- Third-party and vendor audits – These assess the risks and controls associated with third-party services, such as cloud providers or vendors; the focus includes Vendor Management, service agreements, and Risk Management.
How to conduct an audit: the IT audit process
A generic IT audit process involves various steps to evaluate the management, security, and effectiveness of an IT environment. These should be tailored to suit the needs of the IT audit and your organization, but baseline steps include:
- Planning – Including the objectives and scope of the audit (based on risk assessment, organizational goals, and regulatory requirements) and resource allocation.
- Preliminary review – To understand the current systems, processes, and controls that are running and how.
- Risk assessment – Identifying potential risks and vulnerabilities and analyzing and prioritizing them based on likelihood and impact. For this, defining incident severity levels can be useful.
- Audit development – Designing audit tests to evaluate controls and defining criteria to evaluate the effectiveness of controls.
- Fieldwork and testing – Executing audit tests and gathering evidence through interviews, observations, and document reviews.
- Analysis and evaluation – Assessing whether IT controls are effective and identifying weaknesses, non-compliance, and areas for improvement.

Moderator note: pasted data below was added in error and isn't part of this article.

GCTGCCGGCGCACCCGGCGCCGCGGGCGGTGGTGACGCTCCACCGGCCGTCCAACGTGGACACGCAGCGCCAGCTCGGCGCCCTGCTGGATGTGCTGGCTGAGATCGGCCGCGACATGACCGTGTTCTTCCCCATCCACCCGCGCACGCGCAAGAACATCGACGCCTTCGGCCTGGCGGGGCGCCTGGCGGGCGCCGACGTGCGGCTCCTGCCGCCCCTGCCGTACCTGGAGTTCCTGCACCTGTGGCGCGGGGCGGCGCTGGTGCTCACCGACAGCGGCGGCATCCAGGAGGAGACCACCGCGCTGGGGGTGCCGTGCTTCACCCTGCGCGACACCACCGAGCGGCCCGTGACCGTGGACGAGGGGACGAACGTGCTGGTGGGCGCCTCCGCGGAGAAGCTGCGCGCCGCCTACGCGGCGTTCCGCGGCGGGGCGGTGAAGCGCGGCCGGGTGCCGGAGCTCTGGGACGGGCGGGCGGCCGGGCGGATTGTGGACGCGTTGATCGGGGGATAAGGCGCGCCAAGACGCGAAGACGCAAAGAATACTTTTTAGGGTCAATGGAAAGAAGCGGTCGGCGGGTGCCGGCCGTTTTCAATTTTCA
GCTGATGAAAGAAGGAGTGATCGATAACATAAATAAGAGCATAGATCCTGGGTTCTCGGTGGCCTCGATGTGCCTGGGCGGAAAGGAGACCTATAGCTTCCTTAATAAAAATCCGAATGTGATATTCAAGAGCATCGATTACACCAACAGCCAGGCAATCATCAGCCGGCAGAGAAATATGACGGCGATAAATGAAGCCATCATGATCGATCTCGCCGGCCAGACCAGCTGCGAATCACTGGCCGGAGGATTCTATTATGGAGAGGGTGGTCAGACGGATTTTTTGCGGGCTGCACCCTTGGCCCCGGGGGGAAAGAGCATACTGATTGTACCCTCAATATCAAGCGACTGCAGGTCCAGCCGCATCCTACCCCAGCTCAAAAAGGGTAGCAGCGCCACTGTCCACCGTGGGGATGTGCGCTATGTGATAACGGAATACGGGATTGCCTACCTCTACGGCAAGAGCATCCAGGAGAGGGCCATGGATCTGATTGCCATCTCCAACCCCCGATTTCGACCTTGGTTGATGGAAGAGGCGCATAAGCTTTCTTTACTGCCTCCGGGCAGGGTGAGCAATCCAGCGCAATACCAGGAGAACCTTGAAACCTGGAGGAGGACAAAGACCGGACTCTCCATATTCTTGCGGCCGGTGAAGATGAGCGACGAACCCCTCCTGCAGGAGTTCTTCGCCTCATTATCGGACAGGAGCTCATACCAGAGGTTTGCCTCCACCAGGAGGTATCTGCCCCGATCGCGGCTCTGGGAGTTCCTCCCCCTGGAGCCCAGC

- Reporting – Preparing and presenting an audit report that summarizes the audit findings, conclusions, and recommendations.
- Review and finalization – Finalizing the audit report based on the feedback received from stakeholders.
Following these primary IT audit steps, an organization will make focused improvements and likely conduct a repeat audit to assess progress.
Download: Two general IT audit process checklist
These two general IT audit checklists will guide you through the main stages of the process, making sure you cover the most important points. However, keep in mind that it’s important to adapt them based on your organization, industry, and the objective of the IT audit.
While the first structures it throughout the main activities to be carried out, the second one provides a set of general questions that you should be asking yourself in every stage of the audit.
How can InvGate Insight help you conduct an IT audit
IT audits are extensive processes that require orchestrating a range of practices and simultaneously keeping your eye on different aspects of your IT infrastructure. For this, after building your complete IT asset inventory on the tool, InvGate Insight supports your internal auditing process by monitoring your environment and alerting you of anything that needs to be improved or adjusted.